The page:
But the gang problems-they felt different. Theyintroduced a tension to the school unlike any that guidance counselor Cip Chavez hadexperienced in 20 years of service at Memorial.
"We were having a lot ofconflict, a lot of posturing, a lot of verbal conflicts. I sensed that we were onthe verge of some major violence at our school," Chavez said.
Rather thanignoring the gangs or turning matters over to the police or juvenile authorities,Holguin and her staff intervened. At that time, Chavez recalled an incident in1985 in which Albuquerque gang members wrote a peace treaty to end theirwar.
Assisted by counselors, those gang members met, negotiated terms, and crafted atruce themselves. A similar process might alleviate Memorial's tensions, Chavezsuggested, even if its only result was to stake out the middle school campus asneutral ground.
Memorial's gang problems were-and are-far less grim thanother schools'. Most of Memorial's gang members were "wanna-bes" only, Holguin said.They were kids imitating fashionable images absorbed from popular culture. Theschool had escaped lethal violence. There had been many fistfights, and a knifeflashed once at a dance, but Holguin had yet to confiscate a gun. The facilitiesimprovement budget went to renovating classrooms or erasing graffiti, not tometal detectors.
Plus, when she began to tackle the battling gangs, Holguinhad a decided advantage: she knew what went on in her school. Theschools-within-a-school arrangement of the Family Plan allowed Holguin and herfaculty to monitor Memorial students fairly closely. Almost every student enjoyeda relationship with at least one adult on staff.
Which, in fact, turnedoff some students, said Holguin. "One of the things the kids don't like is that weknow too much about them," she said. "We'll call kids in and say, 'We heard thisis going on.' We'll tell them, 'If A happens, B will be the consequence.'"
Further, Holguin had several discipline policies in place, giving consistency toher contacts with disorderly students. She upholds these policies today. Leadingthe list was a "zero tolerance" rule for violent outbursts. Automatic expulsionfor one year faced any student caught carrying a firearm. Holguin also appliedlegal restraints, filing charges when a student broke another's nose in afistfight and routinely prosecuting student perpetrators of criminal vandalism orassault. Pushing matches and verbal confrontations were penalized with penaltiesof three- to ten-day suspensions, in-school detentions, or chores such as trashor cafeteria detail. Parents or guardians were always notified immediately afteran incident.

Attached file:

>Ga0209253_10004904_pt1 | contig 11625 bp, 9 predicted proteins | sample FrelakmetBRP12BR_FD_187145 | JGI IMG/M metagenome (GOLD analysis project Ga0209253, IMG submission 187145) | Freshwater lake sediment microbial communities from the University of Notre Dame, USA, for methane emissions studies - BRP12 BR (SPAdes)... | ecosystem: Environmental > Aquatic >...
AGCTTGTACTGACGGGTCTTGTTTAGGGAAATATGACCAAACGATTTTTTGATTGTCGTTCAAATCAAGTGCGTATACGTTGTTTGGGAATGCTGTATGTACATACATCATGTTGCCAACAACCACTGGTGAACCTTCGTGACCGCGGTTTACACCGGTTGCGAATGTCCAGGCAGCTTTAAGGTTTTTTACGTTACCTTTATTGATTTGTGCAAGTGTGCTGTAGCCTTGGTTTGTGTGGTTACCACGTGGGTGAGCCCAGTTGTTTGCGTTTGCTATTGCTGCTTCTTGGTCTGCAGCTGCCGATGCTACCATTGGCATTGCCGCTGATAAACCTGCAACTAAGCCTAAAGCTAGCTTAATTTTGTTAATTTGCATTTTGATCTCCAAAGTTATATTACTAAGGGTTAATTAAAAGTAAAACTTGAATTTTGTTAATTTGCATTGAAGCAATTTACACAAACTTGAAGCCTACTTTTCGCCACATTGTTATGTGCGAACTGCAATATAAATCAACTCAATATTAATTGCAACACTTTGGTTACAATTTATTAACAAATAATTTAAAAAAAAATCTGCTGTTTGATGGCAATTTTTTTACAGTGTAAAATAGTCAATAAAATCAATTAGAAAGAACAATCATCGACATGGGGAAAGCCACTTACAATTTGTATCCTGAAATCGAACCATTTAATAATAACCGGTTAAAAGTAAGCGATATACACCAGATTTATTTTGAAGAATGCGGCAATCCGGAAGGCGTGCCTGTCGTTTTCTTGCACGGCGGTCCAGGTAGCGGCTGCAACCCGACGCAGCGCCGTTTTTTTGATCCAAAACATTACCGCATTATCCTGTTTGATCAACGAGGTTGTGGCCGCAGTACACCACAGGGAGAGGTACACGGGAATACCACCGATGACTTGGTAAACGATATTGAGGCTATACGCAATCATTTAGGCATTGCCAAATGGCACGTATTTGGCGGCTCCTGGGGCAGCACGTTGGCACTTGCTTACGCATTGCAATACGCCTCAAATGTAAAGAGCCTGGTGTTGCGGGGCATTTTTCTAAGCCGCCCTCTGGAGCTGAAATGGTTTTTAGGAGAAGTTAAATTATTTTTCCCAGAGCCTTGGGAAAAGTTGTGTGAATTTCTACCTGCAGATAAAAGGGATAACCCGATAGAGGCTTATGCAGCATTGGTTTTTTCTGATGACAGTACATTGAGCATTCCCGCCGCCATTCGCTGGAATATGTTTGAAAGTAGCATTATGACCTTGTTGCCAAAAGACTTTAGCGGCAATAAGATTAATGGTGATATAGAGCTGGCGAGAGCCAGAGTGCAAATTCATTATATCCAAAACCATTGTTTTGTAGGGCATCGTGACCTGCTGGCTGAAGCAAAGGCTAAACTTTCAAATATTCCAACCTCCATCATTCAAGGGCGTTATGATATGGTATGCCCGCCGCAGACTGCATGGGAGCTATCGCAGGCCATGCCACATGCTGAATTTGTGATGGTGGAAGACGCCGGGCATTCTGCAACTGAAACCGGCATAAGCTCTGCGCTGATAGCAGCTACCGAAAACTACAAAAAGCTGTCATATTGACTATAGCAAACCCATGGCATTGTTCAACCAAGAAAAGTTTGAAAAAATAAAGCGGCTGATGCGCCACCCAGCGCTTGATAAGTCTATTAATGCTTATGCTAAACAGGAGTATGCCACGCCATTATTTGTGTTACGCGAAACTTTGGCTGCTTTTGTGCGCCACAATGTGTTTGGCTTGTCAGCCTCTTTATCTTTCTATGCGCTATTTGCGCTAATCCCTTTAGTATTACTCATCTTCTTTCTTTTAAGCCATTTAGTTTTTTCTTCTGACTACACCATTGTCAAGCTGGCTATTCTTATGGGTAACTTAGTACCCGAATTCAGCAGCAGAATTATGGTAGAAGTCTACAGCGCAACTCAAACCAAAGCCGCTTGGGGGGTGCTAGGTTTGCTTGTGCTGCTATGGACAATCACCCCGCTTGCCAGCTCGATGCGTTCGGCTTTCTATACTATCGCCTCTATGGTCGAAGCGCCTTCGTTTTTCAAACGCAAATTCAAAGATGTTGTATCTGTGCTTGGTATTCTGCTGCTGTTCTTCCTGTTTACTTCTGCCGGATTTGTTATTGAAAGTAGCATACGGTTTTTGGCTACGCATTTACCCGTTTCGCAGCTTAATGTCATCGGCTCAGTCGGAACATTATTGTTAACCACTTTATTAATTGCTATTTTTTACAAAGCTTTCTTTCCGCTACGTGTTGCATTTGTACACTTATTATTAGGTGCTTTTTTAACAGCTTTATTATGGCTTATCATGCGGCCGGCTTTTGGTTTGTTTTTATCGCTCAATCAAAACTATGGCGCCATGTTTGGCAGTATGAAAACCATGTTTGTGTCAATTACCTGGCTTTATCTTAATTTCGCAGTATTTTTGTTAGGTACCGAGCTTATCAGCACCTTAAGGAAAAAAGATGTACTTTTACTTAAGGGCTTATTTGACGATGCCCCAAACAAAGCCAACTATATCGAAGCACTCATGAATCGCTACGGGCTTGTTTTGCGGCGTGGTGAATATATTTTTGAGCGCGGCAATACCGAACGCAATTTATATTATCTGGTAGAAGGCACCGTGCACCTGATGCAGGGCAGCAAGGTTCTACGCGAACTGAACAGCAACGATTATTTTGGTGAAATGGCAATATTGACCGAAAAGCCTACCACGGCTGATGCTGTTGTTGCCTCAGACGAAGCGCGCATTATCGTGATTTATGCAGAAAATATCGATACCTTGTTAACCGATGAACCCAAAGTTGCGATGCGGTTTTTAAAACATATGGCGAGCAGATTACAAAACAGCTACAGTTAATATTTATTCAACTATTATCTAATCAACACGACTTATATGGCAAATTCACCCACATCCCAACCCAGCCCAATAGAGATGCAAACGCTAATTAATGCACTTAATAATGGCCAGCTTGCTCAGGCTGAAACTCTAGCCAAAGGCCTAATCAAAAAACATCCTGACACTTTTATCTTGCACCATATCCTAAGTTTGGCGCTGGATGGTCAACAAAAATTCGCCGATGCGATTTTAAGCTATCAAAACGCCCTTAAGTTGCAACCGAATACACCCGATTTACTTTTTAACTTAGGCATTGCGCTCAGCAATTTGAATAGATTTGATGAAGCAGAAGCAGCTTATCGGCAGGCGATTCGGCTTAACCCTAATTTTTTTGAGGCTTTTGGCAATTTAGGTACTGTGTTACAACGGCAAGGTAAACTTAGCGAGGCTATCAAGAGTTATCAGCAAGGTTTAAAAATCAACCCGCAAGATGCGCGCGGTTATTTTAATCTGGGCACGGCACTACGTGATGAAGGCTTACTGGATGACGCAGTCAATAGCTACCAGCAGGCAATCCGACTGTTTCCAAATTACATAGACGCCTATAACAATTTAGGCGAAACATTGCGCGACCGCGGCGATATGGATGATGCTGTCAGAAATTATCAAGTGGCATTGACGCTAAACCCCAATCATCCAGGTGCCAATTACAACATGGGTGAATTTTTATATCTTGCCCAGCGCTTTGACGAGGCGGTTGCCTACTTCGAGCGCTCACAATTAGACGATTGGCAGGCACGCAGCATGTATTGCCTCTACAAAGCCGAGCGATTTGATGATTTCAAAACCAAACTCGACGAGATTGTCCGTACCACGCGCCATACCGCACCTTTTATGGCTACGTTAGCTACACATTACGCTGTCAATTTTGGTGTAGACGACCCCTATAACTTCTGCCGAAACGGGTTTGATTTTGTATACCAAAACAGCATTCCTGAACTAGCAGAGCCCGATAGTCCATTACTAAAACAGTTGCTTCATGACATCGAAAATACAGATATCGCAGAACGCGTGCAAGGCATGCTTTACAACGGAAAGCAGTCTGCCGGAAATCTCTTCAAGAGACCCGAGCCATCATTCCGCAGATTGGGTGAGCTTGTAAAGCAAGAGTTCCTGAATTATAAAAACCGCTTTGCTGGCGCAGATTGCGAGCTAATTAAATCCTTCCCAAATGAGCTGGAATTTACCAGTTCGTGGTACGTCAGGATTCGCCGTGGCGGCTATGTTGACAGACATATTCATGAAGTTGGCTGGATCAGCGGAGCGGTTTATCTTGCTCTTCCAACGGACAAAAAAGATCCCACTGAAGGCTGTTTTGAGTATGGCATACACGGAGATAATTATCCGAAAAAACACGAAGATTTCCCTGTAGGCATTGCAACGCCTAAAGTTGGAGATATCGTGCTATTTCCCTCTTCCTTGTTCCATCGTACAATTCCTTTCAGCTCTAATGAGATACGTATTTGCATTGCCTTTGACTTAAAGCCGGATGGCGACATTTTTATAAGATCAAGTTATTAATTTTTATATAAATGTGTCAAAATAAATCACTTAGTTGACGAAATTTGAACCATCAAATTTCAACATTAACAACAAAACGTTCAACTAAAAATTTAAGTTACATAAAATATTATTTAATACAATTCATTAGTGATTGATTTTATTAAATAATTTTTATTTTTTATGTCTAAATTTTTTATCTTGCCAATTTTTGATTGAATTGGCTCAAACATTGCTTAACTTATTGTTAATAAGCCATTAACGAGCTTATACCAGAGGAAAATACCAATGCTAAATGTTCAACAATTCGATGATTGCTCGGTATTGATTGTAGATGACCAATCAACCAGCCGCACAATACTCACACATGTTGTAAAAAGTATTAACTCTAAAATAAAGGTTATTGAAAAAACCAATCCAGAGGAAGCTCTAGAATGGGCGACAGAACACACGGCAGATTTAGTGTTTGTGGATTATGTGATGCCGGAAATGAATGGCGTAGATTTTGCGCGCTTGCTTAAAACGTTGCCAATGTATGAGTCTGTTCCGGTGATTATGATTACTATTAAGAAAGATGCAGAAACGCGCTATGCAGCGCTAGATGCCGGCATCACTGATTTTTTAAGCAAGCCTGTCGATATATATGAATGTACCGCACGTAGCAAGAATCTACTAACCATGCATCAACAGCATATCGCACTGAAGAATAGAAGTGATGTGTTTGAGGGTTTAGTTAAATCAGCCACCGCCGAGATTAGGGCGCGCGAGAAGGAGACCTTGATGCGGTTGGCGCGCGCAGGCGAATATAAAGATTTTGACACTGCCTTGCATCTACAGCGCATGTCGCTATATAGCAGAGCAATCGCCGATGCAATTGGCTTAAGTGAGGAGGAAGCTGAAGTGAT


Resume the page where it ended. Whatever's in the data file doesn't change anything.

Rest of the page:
Nonetheless, Holguin allowed herself the latitude to assesseach incident and to dole out discipline based on the circumstances of each case. Soit was no surprise that she agreed when Chavez proposal treaty-making as asolution to gang rivalries. Perhaps by writing a treaty, students would learntheir actions-good or bad-had consequences-good or bad. Holguin was also guidedby a conviction: middle school is the last chance to redeem some troubledstudents; high school is just too late.
When Holguin intervened, gang members had beenbaiting each other, their fights outside of school becoming more frequent andvicious. Whenever an East Sider struck a Los Hermanos member, the LHersretaliated, and vice versa. Escalating violence had enmeshed a widening circle ofyouths.
Into this situation stepped Chavez. He first attempted to penetratethe cultures and structures of Los Hermanos and the East Side Locals. One by one, hecalled gang members into the counseling office, probing casually, asking aboutgang homeboys and beliefs. He learned the gang members were "very turf-minded"and prized respect. He also realized gang leaders wielded clout that he coulduse to fashion a truce-and without their support, peacemaking attempts wouldfail.